6 September 2013 The Joint Special Representative of the United Nations and the League of Arab States today stressed that he and other senior diplomats were working “extremely hard” bring Syrian an other concerned parties together for a conference to find a political path out of the crisis in the country.
Following a meeting initiated by Russian Foreign Minister Sergey Lavrov on the sidelines of the G20 summit in St. Petersburg, Lakhdar Brahimi said the UN has been working hard to prepare for the so-called Geneva II meeting, which would include representatives of Syrian parties as well as senior United States, Russian and UN officials.
The goal of the conference would to be to achieve a political solution to the conflict in Syria through a comprehensive agreement between the Government and the opposition for the full implementation of the Geneva communiqué of 30 June 2012.
Yet, he said, the fate of the conference was “in danger” because of the alleged use of chemical weapons on the outskirts of Damascus, the Syrian capital, on 21 August, “and what may follow as a consequence of that.”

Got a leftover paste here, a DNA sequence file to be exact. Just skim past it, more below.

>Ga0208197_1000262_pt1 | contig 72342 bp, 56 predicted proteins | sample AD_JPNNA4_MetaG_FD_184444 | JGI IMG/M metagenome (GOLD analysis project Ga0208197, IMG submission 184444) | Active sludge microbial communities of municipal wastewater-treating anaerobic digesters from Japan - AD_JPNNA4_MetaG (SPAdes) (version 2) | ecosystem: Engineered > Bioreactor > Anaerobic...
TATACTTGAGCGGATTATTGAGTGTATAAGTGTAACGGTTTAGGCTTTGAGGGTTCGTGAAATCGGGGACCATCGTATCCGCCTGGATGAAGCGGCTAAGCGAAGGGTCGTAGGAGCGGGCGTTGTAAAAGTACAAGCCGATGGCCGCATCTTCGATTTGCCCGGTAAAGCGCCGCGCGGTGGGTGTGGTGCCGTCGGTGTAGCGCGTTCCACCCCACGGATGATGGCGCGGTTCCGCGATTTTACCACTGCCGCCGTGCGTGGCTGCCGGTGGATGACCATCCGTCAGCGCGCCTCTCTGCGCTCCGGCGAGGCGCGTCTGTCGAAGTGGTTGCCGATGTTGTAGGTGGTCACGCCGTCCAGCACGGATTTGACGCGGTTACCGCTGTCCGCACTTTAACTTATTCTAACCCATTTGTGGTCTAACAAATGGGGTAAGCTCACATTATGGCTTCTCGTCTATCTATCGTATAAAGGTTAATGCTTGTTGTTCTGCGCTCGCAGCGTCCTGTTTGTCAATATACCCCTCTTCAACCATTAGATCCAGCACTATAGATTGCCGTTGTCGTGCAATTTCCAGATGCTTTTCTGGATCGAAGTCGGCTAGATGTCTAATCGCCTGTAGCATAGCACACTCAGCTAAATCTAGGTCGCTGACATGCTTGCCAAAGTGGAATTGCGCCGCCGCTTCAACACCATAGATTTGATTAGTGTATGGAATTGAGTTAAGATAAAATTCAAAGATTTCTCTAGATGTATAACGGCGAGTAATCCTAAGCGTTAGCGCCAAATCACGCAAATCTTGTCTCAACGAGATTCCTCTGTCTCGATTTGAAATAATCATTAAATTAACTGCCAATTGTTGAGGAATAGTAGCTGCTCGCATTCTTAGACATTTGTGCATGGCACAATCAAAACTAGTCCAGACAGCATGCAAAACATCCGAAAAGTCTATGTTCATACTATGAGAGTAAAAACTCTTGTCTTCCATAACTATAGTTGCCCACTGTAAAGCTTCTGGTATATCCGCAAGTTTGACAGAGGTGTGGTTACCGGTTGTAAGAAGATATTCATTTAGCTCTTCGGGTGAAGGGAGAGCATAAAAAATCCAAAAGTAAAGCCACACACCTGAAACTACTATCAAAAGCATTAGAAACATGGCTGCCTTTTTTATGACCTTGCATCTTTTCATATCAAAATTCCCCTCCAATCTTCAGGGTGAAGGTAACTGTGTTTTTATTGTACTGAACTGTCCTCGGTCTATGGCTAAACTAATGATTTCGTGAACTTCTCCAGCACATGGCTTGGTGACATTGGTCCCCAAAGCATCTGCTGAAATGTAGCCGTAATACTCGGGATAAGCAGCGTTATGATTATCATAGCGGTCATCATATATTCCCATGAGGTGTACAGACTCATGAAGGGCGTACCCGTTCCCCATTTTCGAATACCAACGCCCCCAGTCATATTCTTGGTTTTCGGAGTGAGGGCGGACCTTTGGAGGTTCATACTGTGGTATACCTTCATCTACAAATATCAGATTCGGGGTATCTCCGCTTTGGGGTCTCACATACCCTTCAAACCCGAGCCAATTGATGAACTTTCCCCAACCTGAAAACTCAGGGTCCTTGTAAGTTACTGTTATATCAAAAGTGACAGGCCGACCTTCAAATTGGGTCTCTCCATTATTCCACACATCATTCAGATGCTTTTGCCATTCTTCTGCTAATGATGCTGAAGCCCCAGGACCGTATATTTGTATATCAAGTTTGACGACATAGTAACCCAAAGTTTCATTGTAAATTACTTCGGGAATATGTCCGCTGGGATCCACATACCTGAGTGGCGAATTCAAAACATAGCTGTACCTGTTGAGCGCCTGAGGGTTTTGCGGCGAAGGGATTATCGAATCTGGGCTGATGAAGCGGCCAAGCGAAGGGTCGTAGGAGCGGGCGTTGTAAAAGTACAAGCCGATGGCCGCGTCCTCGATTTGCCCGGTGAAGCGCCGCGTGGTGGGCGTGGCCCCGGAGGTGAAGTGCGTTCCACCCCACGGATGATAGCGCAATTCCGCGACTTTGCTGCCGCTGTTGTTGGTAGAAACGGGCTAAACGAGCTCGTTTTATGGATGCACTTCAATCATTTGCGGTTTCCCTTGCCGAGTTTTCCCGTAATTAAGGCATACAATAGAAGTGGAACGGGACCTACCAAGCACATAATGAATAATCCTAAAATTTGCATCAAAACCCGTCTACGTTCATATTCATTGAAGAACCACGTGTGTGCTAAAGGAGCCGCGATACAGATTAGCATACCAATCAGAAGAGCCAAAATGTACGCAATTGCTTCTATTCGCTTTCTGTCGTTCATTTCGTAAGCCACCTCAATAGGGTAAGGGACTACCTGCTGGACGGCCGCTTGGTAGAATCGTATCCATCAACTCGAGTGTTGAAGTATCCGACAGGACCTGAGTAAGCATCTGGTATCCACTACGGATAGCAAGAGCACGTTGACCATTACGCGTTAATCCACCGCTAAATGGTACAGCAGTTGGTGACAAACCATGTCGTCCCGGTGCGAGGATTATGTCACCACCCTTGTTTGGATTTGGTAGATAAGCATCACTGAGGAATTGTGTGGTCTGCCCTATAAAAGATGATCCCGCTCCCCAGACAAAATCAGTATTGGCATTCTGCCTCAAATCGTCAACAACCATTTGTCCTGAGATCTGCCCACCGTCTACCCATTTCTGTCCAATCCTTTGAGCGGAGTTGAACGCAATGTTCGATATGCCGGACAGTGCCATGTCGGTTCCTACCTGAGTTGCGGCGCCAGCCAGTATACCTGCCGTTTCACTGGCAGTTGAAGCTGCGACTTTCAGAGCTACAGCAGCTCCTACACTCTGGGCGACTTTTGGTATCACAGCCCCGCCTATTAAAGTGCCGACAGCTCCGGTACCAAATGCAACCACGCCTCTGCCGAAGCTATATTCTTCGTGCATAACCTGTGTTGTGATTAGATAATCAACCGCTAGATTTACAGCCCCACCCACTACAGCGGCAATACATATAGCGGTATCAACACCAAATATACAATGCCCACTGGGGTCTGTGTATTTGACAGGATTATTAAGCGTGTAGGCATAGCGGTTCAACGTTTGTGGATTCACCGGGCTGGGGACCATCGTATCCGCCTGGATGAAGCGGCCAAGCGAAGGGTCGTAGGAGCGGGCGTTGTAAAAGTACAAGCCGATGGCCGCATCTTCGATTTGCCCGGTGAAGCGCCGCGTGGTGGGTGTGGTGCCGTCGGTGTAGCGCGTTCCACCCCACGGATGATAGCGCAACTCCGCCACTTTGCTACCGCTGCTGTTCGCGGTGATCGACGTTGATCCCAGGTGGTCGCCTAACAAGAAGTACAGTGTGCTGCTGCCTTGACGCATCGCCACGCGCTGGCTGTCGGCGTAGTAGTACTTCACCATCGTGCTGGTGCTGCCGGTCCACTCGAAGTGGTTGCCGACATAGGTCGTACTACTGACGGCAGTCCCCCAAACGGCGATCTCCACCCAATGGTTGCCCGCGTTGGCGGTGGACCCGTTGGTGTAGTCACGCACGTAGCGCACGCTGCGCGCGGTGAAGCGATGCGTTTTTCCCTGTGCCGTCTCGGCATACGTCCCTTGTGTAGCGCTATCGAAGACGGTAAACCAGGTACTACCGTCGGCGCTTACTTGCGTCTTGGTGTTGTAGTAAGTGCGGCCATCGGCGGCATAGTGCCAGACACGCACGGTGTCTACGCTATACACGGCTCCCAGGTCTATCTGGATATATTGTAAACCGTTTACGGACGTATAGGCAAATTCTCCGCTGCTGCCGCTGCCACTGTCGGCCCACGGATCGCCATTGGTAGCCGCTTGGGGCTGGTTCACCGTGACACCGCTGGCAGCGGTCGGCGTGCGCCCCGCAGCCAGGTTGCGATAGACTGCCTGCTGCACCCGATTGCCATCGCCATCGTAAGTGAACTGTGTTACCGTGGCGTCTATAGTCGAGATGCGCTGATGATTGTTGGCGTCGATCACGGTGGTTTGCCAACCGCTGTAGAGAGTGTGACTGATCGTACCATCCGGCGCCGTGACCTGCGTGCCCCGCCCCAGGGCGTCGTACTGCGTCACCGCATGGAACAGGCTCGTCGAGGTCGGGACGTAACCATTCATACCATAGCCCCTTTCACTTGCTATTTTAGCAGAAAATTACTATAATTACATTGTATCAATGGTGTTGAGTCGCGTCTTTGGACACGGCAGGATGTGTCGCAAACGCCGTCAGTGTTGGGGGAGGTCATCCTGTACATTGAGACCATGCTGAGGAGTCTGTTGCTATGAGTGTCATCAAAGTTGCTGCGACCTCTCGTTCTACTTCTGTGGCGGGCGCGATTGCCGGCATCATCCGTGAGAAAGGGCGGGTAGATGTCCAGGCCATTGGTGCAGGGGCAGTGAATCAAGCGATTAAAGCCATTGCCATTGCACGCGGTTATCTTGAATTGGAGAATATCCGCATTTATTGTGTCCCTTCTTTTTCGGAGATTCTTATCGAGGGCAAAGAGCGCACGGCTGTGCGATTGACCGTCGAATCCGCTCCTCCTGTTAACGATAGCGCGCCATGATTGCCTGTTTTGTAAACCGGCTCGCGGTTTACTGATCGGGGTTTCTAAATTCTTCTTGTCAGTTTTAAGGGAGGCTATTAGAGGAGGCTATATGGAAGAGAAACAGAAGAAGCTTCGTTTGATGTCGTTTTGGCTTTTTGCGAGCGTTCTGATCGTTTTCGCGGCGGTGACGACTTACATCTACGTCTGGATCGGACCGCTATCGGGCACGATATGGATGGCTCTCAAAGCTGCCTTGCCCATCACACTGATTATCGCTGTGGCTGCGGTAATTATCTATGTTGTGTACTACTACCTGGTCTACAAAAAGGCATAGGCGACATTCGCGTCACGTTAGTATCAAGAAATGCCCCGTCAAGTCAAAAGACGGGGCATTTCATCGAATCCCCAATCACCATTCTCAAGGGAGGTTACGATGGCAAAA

“I have drawn attention to the participants of this meeting today to the possible consequences…I think the United Nations [has no] alternative but too continue to pay close attention to the situation in Syria,” Mr. Brahimi said.
The biomedical and environmental samples taken by the UN chemical weapons inspection team from the alleged 21 August attack in the Ghouta area outside Damascus are currently being analyzed in four European laboratories. Scientists are working “around the clock” to ensure a rapid result but one that also respects the highest professional standards and without compromising its integrity.
Results of the analyses will be shared with Mr. Ban, who will then share them with the 15-member Security Council and all 193 Member States.
Mr. Brahimi warned that no country is allowed to take the law into its own hands and urged that any action on Syria be taken to the Security Council. “International law says that no country is allowed to take the law into their hands; they have to go through the Security Council,” Mr. Brahimi stressed.
Mr. Ban had asked Mr. Brahimi to join him in Russia to push for a political solution to the Syrian conflict.
Addressing world leaders at a working dinner last night, Mr. Ban urged the leaders of the Permanent Five members of the Security Council – China, France, Russia, United Kingdom and United States – as well as from some of the Council’s non-permanent members to “discharge their responsibility fully and for the sake of the people of Syria.”
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